To master all-consuming change, learning objectives might include understanding:
How to transcend the limitations of conventional management thinking by recognising the need for new ways demanded by a fast-digitising world.
How to get the best from those in the key senior management roles when implementing organisational change and sustainable people-management practices.
How in achieving more highly evolved marketing strategies for electronic business, the internet can be used to augment and strengthen or evolve existing, or alternative, virtual channels to market.
How to manage the process of changing an organisation strategically in evolving its structures, systems, procedures, operations, technologies and so-called “soft systems.”
How senior leaders can provide coherence and clear, actionable, strategic guidance concerning the deliverables expected at overarching system and team levels.
How to bring onboard and train the minds across the business to build a culture and capability truly adaptive to relentless change in its trading environment.
In this pursuit, how to manage people better despite: the presence of changing technologies; the increasing impact of global competition; the changing composition of the workforce; changing worker expectations; changing employment legislation.
How, in turn, to improve and turn into distinctive value the management of people-related capabilities in dependably attracting, retaining and developing the required personnel.
How to provide feedback, mentoring, training and support that enables those across the business to work autonomously toward enhanced team results.
How to develop and embed the necessary informational enablers to strengthen simultaneously individual contribution, organisational culture and sustainability.
How the differences between “leading” and “managing” function and to advocate fluid, emergent leadership and team working as opposed to the imposition of leaders.
How to nurture and build connected leadership across the contemporary agile workplace.
How to create enduring value with and for the most expansive range of stakeholders, including customer communities, employees, investors and partners.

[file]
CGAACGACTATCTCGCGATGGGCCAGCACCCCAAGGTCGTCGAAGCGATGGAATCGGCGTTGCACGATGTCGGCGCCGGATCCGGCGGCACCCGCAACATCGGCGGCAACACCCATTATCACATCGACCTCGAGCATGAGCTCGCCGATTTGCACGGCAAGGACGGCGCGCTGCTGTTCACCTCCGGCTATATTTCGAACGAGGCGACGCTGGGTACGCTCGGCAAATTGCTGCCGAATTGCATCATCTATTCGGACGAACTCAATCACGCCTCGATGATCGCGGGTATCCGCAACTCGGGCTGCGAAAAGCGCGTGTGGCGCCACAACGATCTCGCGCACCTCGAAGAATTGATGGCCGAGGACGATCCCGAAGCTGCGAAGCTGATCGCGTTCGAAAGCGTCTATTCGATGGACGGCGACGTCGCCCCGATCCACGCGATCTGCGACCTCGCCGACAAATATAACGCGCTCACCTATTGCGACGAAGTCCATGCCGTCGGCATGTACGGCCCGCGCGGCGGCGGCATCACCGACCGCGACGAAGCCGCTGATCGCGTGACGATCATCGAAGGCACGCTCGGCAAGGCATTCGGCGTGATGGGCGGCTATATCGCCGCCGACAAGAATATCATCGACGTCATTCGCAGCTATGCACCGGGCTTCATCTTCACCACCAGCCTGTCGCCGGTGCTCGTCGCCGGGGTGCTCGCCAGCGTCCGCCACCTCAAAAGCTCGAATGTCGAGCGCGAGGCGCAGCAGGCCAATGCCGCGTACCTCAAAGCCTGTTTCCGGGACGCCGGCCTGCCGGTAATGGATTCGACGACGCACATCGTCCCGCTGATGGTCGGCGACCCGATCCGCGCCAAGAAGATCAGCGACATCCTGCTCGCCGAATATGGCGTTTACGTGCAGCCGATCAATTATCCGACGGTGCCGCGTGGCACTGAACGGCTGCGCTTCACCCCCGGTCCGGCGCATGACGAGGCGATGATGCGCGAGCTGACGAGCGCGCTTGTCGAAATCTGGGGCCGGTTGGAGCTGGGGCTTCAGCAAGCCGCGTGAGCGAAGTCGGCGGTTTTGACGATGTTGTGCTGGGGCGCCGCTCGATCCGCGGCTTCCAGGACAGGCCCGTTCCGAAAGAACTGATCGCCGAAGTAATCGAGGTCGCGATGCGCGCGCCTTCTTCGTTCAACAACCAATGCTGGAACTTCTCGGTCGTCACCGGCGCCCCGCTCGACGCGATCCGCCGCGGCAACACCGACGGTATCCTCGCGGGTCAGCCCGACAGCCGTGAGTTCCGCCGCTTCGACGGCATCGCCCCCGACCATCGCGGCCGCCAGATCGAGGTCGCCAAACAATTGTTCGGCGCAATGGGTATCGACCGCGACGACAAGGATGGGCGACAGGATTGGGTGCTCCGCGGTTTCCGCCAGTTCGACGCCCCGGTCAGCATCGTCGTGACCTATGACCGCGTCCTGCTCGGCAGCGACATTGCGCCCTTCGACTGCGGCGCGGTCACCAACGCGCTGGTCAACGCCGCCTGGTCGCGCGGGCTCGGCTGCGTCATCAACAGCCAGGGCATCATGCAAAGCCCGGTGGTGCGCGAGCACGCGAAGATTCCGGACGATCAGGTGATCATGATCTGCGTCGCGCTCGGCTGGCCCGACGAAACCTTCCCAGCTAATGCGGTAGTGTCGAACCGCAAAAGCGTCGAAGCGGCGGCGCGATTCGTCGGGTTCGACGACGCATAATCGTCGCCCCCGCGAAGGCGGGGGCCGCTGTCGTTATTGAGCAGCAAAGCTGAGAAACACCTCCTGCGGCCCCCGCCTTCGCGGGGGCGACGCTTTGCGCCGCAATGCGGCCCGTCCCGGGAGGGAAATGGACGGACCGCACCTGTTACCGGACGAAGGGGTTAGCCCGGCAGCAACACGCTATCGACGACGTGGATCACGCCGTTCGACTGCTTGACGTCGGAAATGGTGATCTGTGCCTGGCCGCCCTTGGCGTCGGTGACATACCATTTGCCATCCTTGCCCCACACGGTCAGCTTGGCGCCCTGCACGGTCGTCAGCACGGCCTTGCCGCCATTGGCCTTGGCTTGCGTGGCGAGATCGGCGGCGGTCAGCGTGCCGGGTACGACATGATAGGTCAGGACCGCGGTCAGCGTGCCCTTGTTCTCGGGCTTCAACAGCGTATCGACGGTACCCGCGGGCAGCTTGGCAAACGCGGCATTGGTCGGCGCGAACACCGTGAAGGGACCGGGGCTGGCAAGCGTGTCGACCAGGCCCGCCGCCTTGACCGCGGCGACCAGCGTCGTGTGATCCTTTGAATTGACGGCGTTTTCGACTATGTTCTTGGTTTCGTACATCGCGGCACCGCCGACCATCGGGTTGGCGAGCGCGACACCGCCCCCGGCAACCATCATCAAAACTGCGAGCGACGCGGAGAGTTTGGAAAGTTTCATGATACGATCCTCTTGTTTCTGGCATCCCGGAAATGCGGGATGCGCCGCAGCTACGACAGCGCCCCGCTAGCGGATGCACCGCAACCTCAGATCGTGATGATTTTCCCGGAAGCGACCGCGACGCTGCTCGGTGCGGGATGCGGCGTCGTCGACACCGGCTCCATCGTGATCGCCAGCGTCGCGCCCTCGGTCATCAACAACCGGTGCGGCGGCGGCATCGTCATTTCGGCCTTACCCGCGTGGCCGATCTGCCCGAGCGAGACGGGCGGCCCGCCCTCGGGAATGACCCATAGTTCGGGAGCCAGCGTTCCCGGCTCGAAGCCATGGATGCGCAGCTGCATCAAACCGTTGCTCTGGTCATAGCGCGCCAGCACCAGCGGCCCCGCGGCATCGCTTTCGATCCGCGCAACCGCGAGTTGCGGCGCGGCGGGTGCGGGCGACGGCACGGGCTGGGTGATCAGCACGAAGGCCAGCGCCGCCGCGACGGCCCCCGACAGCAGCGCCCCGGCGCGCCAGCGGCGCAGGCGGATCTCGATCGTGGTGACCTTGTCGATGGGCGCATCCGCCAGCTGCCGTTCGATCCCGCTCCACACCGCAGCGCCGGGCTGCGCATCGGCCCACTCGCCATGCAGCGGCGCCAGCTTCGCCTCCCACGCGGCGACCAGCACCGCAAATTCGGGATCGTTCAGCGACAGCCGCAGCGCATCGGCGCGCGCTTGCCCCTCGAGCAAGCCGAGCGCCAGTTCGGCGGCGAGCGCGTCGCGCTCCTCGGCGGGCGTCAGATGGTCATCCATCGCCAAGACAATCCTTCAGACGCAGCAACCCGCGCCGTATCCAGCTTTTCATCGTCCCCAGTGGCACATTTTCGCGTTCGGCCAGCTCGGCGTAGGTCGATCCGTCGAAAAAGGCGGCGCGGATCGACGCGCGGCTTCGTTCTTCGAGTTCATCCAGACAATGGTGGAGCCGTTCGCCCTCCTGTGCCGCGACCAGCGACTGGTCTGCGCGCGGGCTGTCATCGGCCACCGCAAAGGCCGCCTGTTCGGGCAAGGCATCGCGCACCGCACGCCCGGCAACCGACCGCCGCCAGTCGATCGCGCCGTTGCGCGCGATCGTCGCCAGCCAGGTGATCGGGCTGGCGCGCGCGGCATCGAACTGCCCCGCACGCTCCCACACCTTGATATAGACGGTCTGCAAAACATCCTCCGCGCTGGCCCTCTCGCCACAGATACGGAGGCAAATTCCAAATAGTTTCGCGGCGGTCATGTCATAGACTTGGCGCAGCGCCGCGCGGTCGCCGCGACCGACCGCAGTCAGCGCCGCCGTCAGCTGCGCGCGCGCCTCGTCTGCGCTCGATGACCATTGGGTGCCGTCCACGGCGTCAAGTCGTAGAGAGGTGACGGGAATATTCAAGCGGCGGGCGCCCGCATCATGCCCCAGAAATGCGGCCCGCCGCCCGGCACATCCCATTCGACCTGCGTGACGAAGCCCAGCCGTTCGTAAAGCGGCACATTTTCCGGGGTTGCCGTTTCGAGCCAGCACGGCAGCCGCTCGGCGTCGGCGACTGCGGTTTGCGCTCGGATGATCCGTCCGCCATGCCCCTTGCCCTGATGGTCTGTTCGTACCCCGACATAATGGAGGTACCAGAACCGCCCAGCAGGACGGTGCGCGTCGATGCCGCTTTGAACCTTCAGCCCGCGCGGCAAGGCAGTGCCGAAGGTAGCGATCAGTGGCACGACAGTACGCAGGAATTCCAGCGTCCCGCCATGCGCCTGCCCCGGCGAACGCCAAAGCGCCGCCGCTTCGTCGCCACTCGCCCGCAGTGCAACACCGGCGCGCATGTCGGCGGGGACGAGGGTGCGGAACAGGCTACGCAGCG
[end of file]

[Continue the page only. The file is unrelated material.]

Learning objectives to enhance capability in the development of tools of strategy might include:
How to explain to those across the workplace the necessarily dynamic nature of change and innovation within it, especially if this is a business making a big shift for the first time.
How to inculcate the imperatives for continuing organisational change and transformation in minds across the business.
How to generate, communicate and fulfil a strategic vision, and still to deliver outcomes that meet the purpose for which the organisation was created.
How to generate improving processes and practices for selecting, screening, embedding and monitoring the performance of partner relationships in the development of mutually satisfying strategic alliances.
How reliably to discover and identify the opportunities and threats to the organisation’s strategic vision and sustainability.
How to analyse at speed the macro-environment and the industries or sectors and those against which the organisation competes.
How to develop a range of diagnostic instruments and perspectives which remain relevant in the face of constant change.
How, by participating in a team, to generate strategic options via discovery and analysis of real strategic issues facing the organisation.
How to use techniques such as scenario development to identify which significant external issues present positive opportunities and which negative threats for the organisation.
How to use scenario planning as a tool to enable managers to “roll with the punches” and be ready with potent alternative actions when circumstances change.
In strategy driven by the development of products and services (NPD), learning might address objectives such as understanding:
How demand for new products and services can be forecast more accurately, influenced and understood in the context of change.
How to fuel organisational growth by placing new product and service development in the strategic context of the organisation in the ways in which new products and services can be developed and related to organisation-wide and strategic business unit (or SBU) imperatives.